2. Post-menopausal estrogen hormone therapy: this can act much as the anti-resorptive drugs do, preventing bone loss and helping increase bone mass.
3. Selective estrogen receptor modulators (SERMs): These medications work like estrogen, and include tamoxifen and Raloxifene (Evista).
4. Anabolic drugs: these are the only drugs that actually build bone mass. Teriparatide, a form of parathyroid hormone, is one example of this type of drug. Sclerostin inhibitors like romosozumab-aqqg (Evenity) and parathyroid hormone-related protein (PTHrp) analog like abaloparatide (Tymlos) are also in this class.
Hip protectors can reduce the risk of hip fractures in people who have osteoporosis and are at risk for falls. Hip protectors are undergarments with thin layers of foam or plastic on the hips. Hipsaver and Safehip are two of the brands available.
- Osteoporosis is a disorder of the bones in which the bones become brittle, weak, and easily damaged or broken.
- Bone mass (bone density) reaches its peak between the sages of 25 and 30, and decreases after the age of 40 and decreases more rapidly in women after menopause.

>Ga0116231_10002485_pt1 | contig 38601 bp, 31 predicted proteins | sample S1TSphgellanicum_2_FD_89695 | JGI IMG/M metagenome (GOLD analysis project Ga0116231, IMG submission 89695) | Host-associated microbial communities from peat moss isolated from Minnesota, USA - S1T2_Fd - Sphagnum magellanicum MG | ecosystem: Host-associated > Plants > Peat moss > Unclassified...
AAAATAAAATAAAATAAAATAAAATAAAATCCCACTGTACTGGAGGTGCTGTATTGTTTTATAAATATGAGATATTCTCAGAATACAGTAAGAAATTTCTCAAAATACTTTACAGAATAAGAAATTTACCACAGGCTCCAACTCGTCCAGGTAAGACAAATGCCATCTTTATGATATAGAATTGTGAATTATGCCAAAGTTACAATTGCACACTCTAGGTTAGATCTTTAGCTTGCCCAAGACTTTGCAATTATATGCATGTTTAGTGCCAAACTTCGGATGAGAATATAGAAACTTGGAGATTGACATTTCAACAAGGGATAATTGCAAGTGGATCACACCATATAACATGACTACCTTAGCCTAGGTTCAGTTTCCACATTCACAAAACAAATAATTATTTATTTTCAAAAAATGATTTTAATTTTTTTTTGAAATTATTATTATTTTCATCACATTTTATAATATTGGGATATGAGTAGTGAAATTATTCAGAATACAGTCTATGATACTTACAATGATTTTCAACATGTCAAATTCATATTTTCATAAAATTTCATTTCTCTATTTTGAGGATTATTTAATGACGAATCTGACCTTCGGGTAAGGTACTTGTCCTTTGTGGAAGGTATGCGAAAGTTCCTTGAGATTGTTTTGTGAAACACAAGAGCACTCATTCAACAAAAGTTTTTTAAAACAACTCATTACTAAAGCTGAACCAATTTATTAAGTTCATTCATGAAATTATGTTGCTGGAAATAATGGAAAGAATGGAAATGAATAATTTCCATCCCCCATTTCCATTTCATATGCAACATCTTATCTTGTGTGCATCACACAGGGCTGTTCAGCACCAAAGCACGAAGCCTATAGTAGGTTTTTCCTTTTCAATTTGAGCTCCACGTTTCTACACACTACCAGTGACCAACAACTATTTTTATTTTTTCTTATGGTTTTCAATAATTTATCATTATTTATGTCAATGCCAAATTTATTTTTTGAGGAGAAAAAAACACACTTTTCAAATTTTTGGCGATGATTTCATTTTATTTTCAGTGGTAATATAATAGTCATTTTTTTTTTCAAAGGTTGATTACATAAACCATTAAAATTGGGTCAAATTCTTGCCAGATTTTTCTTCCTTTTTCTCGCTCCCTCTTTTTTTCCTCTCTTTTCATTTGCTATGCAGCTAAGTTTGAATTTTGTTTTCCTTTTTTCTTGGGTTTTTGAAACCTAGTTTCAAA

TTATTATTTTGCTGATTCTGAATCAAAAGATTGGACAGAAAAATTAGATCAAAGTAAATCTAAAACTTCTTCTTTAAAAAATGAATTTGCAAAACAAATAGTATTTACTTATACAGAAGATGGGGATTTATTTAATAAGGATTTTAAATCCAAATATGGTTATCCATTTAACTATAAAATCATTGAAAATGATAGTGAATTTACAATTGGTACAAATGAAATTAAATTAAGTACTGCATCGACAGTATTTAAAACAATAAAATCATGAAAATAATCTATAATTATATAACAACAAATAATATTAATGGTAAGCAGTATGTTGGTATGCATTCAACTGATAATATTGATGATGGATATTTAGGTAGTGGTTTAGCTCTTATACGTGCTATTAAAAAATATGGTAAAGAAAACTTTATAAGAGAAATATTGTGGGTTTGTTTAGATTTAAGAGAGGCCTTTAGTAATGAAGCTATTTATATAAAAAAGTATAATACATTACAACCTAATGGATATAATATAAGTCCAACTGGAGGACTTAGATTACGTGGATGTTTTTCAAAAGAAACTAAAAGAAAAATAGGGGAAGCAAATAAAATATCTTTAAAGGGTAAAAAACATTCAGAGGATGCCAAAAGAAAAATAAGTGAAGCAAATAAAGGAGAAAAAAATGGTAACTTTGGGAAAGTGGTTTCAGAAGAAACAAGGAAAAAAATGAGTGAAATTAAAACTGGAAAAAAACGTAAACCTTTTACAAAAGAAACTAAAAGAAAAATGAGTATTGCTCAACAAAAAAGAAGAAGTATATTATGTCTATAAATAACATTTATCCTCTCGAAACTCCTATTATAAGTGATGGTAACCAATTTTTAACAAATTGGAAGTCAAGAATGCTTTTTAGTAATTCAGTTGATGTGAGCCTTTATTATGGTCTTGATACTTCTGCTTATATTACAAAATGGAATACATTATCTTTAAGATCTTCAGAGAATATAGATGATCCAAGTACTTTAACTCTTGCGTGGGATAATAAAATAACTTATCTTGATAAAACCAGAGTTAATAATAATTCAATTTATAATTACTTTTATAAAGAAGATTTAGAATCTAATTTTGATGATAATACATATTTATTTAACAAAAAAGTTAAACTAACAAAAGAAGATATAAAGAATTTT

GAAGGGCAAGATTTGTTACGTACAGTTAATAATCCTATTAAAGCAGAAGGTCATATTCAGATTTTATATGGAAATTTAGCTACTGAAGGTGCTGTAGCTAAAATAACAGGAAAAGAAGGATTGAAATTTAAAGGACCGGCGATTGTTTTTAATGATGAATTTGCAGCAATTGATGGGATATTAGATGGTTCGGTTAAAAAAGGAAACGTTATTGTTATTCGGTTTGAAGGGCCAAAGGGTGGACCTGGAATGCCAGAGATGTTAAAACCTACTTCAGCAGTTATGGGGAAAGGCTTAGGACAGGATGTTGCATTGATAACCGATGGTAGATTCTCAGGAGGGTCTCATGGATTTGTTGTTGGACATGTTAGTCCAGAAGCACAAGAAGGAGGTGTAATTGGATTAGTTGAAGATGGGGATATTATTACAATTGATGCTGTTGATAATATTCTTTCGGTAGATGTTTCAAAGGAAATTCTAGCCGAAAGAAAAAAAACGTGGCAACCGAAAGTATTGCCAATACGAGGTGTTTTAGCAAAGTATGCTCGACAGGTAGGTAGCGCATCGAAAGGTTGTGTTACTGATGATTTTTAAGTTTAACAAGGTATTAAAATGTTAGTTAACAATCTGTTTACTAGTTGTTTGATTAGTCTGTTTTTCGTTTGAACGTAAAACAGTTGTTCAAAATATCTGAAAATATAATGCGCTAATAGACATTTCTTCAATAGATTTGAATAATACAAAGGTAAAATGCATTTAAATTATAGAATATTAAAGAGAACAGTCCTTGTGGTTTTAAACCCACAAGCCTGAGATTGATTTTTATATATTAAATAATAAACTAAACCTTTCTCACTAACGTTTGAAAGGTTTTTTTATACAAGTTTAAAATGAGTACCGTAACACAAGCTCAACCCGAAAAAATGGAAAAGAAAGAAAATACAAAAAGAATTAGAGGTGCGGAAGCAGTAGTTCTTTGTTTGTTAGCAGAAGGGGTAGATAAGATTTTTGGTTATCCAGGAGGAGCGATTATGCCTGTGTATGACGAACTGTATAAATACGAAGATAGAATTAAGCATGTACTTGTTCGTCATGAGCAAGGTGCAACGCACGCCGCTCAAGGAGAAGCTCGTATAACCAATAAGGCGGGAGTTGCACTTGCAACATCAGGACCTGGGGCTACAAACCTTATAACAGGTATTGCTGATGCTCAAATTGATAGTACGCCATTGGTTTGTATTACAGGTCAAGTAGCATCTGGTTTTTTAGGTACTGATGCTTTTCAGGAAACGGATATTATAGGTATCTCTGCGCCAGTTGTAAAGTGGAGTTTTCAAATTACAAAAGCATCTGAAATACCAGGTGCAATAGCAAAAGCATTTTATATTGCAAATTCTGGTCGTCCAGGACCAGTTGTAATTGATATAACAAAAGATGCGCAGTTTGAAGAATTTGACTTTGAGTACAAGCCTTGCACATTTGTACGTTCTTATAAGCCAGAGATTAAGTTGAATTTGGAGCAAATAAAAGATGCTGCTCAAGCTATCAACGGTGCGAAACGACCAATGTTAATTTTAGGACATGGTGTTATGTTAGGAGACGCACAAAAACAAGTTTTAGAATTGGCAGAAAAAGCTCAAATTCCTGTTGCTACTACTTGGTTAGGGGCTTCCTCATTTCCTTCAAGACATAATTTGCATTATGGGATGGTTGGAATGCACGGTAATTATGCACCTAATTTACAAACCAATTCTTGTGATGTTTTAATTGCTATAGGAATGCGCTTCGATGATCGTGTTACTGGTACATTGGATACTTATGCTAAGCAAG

- Risk factors for osteoporosis include genetics, lack of exercise, lack of calcium and vitamin D, cigarette smoking, excessive alcohol consumption, and family history of osteoporosis.
- People with osteoporosis may have no symptoms until bone fractures occur.
- Osteoporosis may be diagnosed using X-rays but it is more likely to be detected with DEXA scans which measure bone density.
- Treatments for osteoporosis include prescription osteoporosis medications, quitting smoking, and getting appropriate exercise, calcium, and vitamin D.
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- American Academy of Orthopaedic Surgeons (AAOS): "Osteoporosis/Bone Health in Adults as a National Public Health Priority."
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- National Institute of Arthritis and Musculoskeletal and Skin Diseases "What Is Osteoporosis?"
- National Institute of Arthritis and Musculoskeletal and Skin Diseases: "Once Is Enough: A Guide to Preventing Future Fractures."
- National Osteoporosis Foundation (NOF.org)